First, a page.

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Emotional Night in Sacramento as Kings Season Ends

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(Sacramento, CA)
Thursday, April 14, 2011
Sacramento's 26 years as an NBA city likely came to an end Wednesday night. The Maloof family, which owns the Sacramento Kings, is on the verge of moving the team to Anaheim.  That made the nail biting, season-ending loss to the Los Angeles Lakers an emotional evening, as a loud-but-melancholy sellout crowd rocked the building formerly known as Arco Arena one last time.
The final buzzer of what's likely the final game in Sacramento's NBA history sounded about 10 minutes ago, yet thousands of fans are still here - standing, sitting, hugging, holding signs and chanting.
"Here we stay," they chanted, and "Sac-ra-men-to."
Rich Bachman simply couldn't leave.  The season ticket holder from Year One shared some tears and a hug with his wife Sandy.
Bachmann: "Here we're staying, yep, kinda savoring the moment right now.  I guess we'll come back for the rodeo or the truck pull or something like that, but no more Kings."
Rose Miller and her husband have also been season ticket holders from the start.  They got to their seats at the building formerly known as Arco Arena well before the game began.
Miller: "I walked around the arena when I first got here, and I had to fight from crying, because it might be the last time for us.  And it makes me very sad."
All souvenirs were 50 percent off.  The team said it was for "Fan Appreciation Night."  Cynics said it looked like a "clear the inventory" sale.  Bobby Boarder stopped by and stocked up.
Boarder: "We got some Christmas ornaments, some knick-knacks and things that we can use in the future, since, well, the Kings may not be here next year.  We're hoping and praying they will be, but it's not looking good."
Headed for Anaheim?
The Maloof family, which owns the Kings, has until Monday to submit a formal request to the NBA to move to Anaheim.  When that happens, a majority of NBA owners must approve the request.  It's unclear when that vote would take place, but on Thursday, the Maloofs will address the NBA Board of Governors in New York City.  Sacramento Mayor and former NBA All-Star Kevin Johnson will also address the owners Thursday - but says he's not trying to block the Kings from moving.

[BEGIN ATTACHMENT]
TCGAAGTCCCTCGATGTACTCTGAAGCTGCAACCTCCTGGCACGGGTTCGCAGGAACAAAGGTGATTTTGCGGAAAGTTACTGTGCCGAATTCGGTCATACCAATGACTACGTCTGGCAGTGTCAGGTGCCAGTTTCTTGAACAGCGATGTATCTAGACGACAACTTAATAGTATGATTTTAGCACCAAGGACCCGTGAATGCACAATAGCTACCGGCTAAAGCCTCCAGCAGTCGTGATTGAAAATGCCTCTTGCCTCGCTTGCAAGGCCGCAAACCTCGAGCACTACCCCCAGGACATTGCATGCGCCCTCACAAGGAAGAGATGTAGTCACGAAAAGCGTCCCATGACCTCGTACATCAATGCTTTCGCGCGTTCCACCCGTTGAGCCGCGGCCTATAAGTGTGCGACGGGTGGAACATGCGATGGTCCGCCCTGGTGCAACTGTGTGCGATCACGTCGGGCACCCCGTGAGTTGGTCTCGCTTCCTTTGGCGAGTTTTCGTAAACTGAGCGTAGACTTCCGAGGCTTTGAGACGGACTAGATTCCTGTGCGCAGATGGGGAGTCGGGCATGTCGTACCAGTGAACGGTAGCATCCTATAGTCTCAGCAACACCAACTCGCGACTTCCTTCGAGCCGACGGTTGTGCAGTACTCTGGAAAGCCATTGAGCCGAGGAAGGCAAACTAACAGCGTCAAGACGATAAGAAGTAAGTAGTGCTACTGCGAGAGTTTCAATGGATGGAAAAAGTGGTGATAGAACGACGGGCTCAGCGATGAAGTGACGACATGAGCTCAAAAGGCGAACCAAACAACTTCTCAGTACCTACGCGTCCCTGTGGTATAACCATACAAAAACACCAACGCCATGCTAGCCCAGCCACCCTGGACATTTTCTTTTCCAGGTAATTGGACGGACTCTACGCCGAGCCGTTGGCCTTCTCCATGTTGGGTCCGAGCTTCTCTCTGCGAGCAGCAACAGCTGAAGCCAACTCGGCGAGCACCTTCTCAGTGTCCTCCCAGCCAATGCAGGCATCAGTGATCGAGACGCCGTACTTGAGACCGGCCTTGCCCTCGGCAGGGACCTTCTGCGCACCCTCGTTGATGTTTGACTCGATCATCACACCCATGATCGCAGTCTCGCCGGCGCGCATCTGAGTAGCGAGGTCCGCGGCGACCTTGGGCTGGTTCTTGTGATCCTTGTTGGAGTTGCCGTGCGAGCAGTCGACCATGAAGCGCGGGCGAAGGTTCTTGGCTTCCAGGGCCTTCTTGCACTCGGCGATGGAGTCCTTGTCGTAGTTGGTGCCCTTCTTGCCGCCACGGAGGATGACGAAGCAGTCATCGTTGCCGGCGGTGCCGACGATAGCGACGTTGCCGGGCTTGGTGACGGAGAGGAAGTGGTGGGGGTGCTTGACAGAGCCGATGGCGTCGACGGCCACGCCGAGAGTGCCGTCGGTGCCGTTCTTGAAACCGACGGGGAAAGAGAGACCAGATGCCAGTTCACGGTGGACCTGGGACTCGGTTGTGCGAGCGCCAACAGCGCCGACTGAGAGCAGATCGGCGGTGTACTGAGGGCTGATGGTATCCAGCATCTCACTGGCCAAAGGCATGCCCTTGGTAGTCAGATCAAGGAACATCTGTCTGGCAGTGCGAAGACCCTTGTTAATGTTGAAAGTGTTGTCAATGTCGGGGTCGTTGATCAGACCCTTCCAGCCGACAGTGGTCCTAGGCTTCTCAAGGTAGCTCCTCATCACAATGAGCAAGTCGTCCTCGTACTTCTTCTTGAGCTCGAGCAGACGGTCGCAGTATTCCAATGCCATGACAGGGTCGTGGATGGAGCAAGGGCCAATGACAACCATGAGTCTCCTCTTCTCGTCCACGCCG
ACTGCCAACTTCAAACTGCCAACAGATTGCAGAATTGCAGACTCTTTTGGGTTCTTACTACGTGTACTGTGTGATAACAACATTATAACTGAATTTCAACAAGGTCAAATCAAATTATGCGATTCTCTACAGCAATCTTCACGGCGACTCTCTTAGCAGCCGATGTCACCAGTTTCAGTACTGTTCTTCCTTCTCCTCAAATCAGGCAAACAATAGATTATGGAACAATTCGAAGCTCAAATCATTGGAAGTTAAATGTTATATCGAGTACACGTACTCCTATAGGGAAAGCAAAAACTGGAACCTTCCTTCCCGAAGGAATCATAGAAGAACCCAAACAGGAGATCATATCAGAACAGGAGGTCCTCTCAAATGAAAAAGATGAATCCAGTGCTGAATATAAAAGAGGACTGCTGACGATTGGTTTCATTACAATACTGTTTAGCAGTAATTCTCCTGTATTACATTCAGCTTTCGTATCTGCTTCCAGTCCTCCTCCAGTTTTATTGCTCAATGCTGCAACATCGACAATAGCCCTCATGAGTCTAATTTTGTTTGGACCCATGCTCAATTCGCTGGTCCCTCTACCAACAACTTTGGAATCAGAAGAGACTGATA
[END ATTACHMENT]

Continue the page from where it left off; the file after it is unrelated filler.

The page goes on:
Johnson: "I want the NBA to know that even though we've had failed attempts in the past, I think it's a new era in Sacramento.  And whether the Kings are there or not, our commitment is to go forward and build a new facility in the next four years."
But if the Kings do leave Sacramento, luring another NBA team won't be easy, says sports economist Dan Rascher.  He runs a Bay Area-based consulting firm and helped the Maloofs study an early bid for a new arena about a decade ago.  Rascher says the city may end up paying more to attract a new NBA team than they would just to keep the Kings from leaving in the first place.
Rascher: "If you think about a team saying, the NBA says, OK, let's go back to Sacramento at some point - well, guess who has all the leverage at that point?  The NBA does and its expansion franchise. They can negotiate until they get the deal they want before they agree to come to Sacramento.  As it stands now, the Kings are already there so they have less leverage."
Rascher says the Maloofs don't want to leave Sacramento, but…
Rascher: "I think they feel like they've tried everything, every different way to build an arena, and it hasn't happened. And I think that's why they're heading out."
A Game that Mirrored History
Green: "On behalf of my teammates, coaching staff and Sacramento organization, we wanna thank the greatest fans in the NBA!"
The Kings' Donte Green addressed the crowd just before tipoff.  The game itself started ugly.  The Lakers' lead reached 20 points.  But then the game turned into an absolute thriller as the Kings came all the way back.
The building was rocking, as it did in the Kings' strongest years.  Back then, the Kings and Lakers had an epic rivalry, culminating in the 2002 playoffs when Sacramento fell just short.  So it was on this night.  The Kings had a three point lead with less than 10 seconds to go.  But the Lakers tied it, then dominated overtime.
So what might be the final NBA game in Sacramento turned out to be a metaphor for the team's 26 years in town: a slow start, some thrilling moments, but in the end: heartbreak.
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